Even though rarely thought of, all environmental spaces contain odor information. It has been proposed that the preconditions for episodic olfactory memory may not be optimal. For example, environmental olfactory information often goes unnoticed and barely evokes attention in humans and semantic activations that are a prerequisite for optimal episodic memory functioning are typically restricted. Still, it is highly likely that olfactory information will become part of a memory representation that is linked to a specific event. This implies that an event-congruent exposure of an odor carries the potential to trigger all, or parts of, a previous episode. Indeed, available evidence shows that odors may serve as powerful reminders of past experiences. This is demonstrated by studies exploring the nature of odor-evoked autobiographical memories and by controlled experimental paradigms where odors have been embedded in a learning context and later reinstated at retrieval where an increased memory recollection for the target information is often observed. These observations converge on the notion that odor memories are retained over long periods of time.
In this chapter, we will highlight olfactory cueing of memory and how odors may act as reminders of the recent and distant past.
From Perception to Metacognition
2016. Stina Cornell Kärnekull (et al.). Frontiers in Psychology 7Artikel
Although evidence is mixed, studies have shown that blind individuals perform better than sighted at specific auditory, tactile, and chemosensory tasks. However, few studies have assessed blind and sighted individuals across different sensory modalities in the same study. We tested early blind (n = 15), late blind (n = 15), and sighted (n = 30) participants with analogous olfactory and auditory tests in absolute threshold, discrimination, identification, episodic recognition, and metacognitive ability. Although the multivariate analysis of variance (MANOVA) showed no overall effect of blindness and no interaction with modality, follow-up between-group contrasts indicated a blind-over-sighted advantage in auditory episodic recognition, that was most pronounced in early blind individuals. In contrast to the auditory modality, there was no empirical support for compensatory effects in any of the olfactory tasks. There was no conclusive evidence for group differences in metacognitive ability to predict episodic recognition performance. Taken together, the results showed no evidence of an overall superior performance in blind relative sighted individuals across olfactory and auditory functions, although early blind individuals exceled in episodic auditory recognition memory. This observation may be related to an experience-induced increase in auditory attentional capacity.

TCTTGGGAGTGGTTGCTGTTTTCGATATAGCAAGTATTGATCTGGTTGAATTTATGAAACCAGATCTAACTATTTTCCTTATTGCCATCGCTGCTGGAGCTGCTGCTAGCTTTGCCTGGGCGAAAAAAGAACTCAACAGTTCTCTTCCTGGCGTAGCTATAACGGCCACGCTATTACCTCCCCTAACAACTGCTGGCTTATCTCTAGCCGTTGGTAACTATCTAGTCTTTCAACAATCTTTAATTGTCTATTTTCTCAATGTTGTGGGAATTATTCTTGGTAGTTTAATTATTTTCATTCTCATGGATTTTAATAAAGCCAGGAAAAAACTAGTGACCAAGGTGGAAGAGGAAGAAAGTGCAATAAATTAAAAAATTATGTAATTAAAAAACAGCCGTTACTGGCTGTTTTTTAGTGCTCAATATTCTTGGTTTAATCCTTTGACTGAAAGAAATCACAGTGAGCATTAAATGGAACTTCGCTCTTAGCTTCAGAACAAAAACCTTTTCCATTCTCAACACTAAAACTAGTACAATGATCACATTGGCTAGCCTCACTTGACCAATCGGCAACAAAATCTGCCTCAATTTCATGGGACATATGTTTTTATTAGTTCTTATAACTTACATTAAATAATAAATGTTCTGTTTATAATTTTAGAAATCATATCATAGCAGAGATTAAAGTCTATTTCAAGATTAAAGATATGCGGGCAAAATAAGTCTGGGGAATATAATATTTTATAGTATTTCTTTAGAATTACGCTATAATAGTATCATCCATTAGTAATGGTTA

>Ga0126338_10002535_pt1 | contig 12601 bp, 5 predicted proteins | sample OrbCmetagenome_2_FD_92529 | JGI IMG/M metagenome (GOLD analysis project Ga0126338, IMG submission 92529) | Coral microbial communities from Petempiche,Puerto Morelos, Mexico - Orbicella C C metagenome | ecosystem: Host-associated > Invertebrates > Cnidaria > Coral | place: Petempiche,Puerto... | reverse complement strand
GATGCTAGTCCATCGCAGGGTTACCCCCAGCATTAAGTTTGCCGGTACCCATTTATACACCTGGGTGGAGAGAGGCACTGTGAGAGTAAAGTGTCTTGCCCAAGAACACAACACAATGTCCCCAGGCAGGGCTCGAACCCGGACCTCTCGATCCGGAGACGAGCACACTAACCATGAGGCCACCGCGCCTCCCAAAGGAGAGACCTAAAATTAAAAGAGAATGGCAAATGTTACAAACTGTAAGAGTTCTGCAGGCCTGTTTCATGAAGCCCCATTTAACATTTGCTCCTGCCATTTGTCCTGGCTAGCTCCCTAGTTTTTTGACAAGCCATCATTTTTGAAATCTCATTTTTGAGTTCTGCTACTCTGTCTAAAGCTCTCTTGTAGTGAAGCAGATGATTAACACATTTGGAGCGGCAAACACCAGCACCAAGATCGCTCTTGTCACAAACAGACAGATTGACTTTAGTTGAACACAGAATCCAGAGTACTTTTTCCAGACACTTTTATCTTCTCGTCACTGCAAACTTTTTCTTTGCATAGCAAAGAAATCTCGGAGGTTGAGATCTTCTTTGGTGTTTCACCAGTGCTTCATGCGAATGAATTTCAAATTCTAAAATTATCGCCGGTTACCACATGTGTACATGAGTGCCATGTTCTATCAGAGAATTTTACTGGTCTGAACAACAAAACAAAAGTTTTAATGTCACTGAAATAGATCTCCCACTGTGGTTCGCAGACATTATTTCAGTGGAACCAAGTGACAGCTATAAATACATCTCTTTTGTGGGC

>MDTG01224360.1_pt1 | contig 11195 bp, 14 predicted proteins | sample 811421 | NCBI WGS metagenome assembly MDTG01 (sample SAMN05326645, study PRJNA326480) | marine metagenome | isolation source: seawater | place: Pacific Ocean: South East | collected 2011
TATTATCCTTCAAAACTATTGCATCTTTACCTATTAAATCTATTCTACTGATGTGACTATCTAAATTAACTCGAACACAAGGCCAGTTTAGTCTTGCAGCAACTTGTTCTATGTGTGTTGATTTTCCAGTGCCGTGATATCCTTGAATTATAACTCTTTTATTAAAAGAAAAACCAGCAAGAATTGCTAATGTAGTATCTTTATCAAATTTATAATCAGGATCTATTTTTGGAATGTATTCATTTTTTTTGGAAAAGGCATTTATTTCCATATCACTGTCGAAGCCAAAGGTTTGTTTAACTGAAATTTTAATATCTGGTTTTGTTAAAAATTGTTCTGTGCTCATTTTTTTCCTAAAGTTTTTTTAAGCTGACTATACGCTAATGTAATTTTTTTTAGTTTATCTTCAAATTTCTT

Long-Term Memory for Odors
2015. Stina Cornell Kärnekull (et al.). Chemical Senses 40 (4), 259-267Artikel
Few studies have investigated long-term odor recognition memory, although some early observations suggested that the forgetting rate of olfactory representations is slower than for other sensory modalities. This study investigated recognition memory across 64 days for high and low familiar odors and faces. Memory was assessed in 83 young participants at 4 occasions; immediate, 4, 16, and 64 days after encoding. The results indicated significant forgetting for odors and faces across the 64 days. The forgetting functions for the 2 modalities were not fundamentally different. Moreover, high familiar odors and faces were better remembered than low familiar ones, indicating an important role of semantic knowledge on recognition proficiency for both modalities. Although odor recognition was significantly better than chance at the 64 days testing, memory for the low familiar odors was relatively poor. Also, the results indicated that odor identification consistency across sessions, irrespective of accuracy, was positively related to successful recognition.
Affected by Smells?
2011. Stina Cornell Kärnekull (et al.). Chemical Senses 36 (7), 641-648Artikel
Strong negative reactions, physical symptoms, and behavioral disruptions due to environmental odors are common in the adult population. We investigated relationships among such environmental chemosensory responsivity (CR), personality traits, affective states, and odor perception. Study 1 showed that CR and neuroticism were positively correlated in a sample of young adults (n = 101), suggesting that persons high in neuroticism respond more negatively to environmental odors. Study 2 explored the relationships among CR, noise responsivity (NR), neuroticism, and odor perception (i.e., pleasantness and intensity) in a subset of participants (n = 40). High CR was associated with high NR. Regression analyses indicated that high CR predicted higher odor intensity ratings and low olfactory threshold (high sensitivity) predicted lower pleasantness ratings. However, neuroticism was not directly associated with odor ratings or thresholds. Overall, the results suggest that CR and odor thresholds predict perceptual ratings of odors and that high CR is associated with nonchemosensory affective traits.